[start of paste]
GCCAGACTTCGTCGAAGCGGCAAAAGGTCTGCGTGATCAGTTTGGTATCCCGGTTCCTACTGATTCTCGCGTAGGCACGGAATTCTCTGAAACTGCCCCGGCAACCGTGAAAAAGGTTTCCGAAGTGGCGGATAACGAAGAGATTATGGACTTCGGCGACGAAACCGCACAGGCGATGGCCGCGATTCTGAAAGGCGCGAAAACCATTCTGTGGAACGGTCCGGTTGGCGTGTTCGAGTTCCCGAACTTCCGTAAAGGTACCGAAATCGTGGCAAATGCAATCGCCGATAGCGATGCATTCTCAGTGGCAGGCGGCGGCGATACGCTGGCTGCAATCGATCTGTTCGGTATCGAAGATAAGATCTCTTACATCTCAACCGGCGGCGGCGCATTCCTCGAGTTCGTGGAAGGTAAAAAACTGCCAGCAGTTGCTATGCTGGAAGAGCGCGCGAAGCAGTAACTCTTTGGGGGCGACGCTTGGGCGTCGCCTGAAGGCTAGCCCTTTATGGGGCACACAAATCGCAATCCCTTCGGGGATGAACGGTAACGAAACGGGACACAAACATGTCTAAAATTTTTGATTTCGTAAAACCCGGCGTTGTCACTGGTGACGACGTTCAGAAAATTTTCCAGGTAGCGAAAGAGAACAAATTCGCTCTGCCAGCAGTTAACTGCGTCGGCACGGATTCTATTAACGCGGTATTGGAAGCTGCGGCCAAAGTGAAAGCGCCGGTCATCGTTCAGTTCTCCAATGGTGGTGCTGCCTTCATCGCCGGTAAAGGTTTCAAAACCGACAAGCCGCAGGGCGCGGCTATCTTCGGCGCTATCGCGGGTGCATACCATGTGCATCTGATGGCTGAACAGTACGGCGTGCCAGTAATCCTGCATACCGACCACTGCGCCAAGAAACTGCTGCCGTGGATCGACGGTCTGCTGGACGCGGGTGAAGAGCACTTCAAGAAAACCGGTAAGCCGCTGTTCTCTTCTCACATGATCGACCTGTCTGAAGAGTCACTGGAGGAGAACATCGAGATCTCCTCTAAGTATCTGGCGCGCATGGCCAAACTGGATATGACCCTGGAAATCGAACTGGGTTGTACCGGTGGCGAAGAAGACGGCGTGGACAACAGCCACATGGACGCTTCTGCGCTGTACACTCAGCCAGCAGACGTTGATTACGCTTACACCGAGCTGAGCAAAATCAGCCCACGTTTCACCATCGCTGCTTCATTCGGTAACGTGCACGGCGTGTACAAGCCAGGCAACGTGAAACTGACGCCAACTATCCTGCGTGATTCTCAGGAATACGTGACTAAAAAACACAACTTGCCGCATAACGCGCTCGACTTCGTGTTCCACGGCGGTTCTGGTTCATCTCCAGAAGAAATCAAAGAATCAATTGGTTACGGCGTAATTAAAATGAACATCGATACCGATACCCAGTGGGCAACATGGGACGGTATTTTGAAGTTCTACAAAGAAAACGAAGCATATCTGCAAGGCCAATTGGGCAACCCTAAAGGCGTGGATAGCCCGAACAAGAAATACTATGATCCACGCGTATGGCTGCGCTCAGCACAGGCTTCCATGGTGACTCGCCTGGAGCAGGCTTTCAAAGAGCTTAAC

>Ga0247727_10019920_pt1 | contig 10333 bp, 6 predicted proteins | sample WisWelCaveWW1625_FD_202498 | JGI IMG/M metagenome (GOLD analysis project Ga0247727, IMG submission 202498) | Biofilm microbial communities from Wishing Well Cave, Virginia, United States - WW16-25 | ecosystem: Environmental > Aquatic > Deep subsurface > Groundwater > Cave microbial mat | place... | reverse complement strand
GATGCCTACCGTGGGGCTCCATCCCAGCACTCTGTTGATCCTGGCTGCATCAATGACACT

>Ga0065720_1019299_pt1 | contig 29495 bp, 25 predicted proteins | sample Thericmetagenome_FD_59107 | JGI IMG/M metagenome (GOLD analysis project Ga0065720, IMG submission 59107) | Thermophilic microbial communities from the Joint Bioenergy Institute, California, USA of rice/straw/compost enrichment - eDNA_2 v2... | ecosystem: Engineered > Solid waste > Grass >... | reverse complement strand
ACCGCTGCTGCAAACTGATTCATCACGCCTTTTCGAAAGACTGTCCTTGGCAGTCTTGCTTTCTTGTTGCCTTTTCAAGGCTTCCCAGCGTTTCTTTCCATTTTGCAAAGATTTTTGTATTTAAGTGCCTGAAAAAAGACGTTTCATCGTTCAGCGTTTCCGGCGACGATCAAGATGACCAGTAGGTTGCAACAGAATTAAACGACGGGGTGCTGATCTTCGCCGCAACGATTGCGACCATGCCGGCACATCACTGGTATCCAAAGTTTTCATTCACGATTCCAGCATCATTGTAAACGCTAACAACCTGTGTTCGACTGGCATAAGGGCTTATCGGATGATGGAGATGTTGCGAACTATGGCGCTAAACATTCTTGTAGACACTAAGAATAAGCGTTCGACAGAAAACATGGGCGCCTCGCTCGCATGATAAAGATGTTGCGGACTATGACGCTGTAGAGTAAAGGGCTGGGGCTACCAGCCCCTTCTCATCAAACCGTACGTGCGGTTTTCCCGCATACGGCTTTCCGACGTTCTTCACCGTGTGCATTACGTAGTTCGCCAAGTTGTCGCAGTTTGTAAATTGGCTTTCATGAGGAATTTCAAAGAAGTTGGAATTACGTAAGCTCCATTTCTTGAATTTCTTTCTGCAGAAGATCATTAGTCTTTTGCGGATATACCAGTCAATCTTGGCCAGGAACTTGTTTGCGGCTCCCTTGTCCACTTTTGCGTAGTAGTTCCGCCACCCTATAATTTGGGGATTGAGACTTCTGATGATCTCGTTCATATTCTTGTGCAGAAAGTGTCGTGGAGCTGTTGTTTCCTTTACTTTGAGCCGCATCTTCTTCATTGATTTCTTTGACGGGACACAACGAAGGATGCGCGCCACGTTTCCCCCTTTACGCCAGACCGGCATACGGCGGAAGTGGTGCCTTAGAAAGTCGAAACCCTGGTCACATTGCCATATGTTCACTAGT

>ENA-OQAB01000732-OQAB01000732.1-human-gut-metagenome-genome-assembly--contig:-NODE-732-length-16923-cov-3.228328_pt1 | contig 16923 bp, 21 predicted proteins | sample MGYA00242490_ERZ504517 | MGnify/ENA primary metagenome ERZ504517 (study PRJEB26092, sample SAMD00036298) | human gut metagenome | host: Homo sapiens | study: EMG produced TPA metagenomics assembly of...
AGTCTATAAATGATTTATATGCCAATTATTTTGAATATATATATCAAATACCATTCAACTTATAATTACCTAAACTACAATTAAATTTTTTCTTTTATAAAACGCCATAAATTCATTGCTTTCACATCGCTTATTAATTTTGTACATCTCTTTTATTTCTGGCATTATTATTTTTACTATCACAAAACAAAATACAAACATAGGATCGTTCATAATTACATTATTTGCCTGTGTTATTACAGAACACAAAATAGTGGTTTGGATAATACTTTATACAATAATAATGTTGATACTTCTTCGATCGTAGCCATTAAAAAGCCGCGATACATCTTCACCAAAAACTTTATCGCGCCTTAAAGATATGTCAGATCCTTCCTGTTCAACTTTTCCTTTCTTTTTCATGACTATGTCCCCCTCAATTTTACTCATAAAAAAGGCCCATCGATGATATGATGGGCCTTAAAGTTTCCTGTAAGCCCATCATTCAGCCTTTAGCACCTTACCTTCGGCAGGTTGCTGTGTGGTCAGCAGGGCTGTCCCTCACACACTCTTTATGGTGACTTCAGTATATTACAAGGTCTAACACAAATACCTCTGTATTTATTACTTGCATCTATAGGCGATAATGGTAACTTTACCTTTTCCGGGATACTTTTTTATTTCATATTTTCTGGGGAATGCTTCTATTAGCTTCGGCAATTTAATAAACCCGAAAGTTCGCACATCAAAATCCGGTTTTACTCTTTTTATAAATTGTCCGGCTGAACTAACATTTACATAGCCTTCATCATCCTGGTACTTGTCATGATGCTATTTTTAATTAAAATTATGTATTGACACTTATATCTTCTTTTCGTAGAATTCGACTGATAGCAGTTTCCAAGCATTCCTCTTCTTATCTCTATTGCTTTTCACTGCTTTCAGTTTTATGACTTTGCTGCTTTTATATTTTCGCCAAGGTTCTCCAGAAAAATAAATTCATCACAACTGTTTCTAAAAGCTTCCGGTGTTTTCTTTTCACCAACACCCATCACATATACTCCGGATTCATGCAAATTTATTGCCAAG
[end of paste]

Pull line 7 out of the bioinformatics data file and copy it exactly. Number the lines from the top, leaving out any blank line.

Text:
AGTCTATAAATGATTTATATGCCAATTATTTTGAATATATATATCAAATACCATTCAACTTATAATTACCTAAACTACAATTAAATTTTTTCTTTTATAAAACGCCATAAATTCATTGCTTTCACATCGCTTATTAATTTTGTACATCTCTTTTATTTCTGGCATTATTATTTTTACTATCACAAAACAAAATACAAACATAGGATCGTTCATAATTACATTATTTGCCTGTGTTATTACAGAACACAAAATAGTGGTTTGGATAATACTTTATACAATAATAATGTTGATACTTCTTCGATCGTAGCCATTAAAAAGCCGCGATACATCTTCACCAAAAACTTTATCGCGCCTTAAAGATATGTCAGATCCTTCCTGTTCAACTTTTCCTTTCTTTTTCATGACTATGTCCCCCTCAATTTTACTCATAAAAAAGGCCCATCGATGATATGATGGGCCTTAAAGTTTCCTGTAAGCCCATCATTCAGCCTTTAGCACCTTACCTTCGGCAGGTTGCTGTGTGGTCAGCAGGGCTGTCCCTCACACACTCTTTATGGTGACTTCAGTATATTACAAGGTCTAACACAAATACCTCTGTATTTATTACTTGCATCTATAGGCGATAATGGTAACTTTACCTTTTCCGGGATACTTTTTTATTTCATATTTTCTGGGGAATGCTTCTATTAGCTTCGGCAATTTAATAAACCCGAAAGTTCGCACATCAAAATCCGGTTTTACTCTTTTTATAAATTGTCCGGCTGAACTAACATTTACATAGCCTTCATCATCCTGGTACTTGTCATGATGCTATTTTTAATTAAAATTATGTATTGACACTTATATCTTCTTTTCGTAGAATTCGACTGATAGCAGTTTCCAAGCATTCCTCTTCTTATCTCTATTGCTTTTCACTGCTTTCAGTTTTATGACTTTGCTGCTTTTATATTTTCGCCAAGGTTCTCCAGAAAAATAAATTCATCACAACTGTTTCTAAAAGCTTCCGGTGTTTTCTTTTCACCAACACCCATCACATATACTCCGGATTCATGCAAATTTATTGCCAAG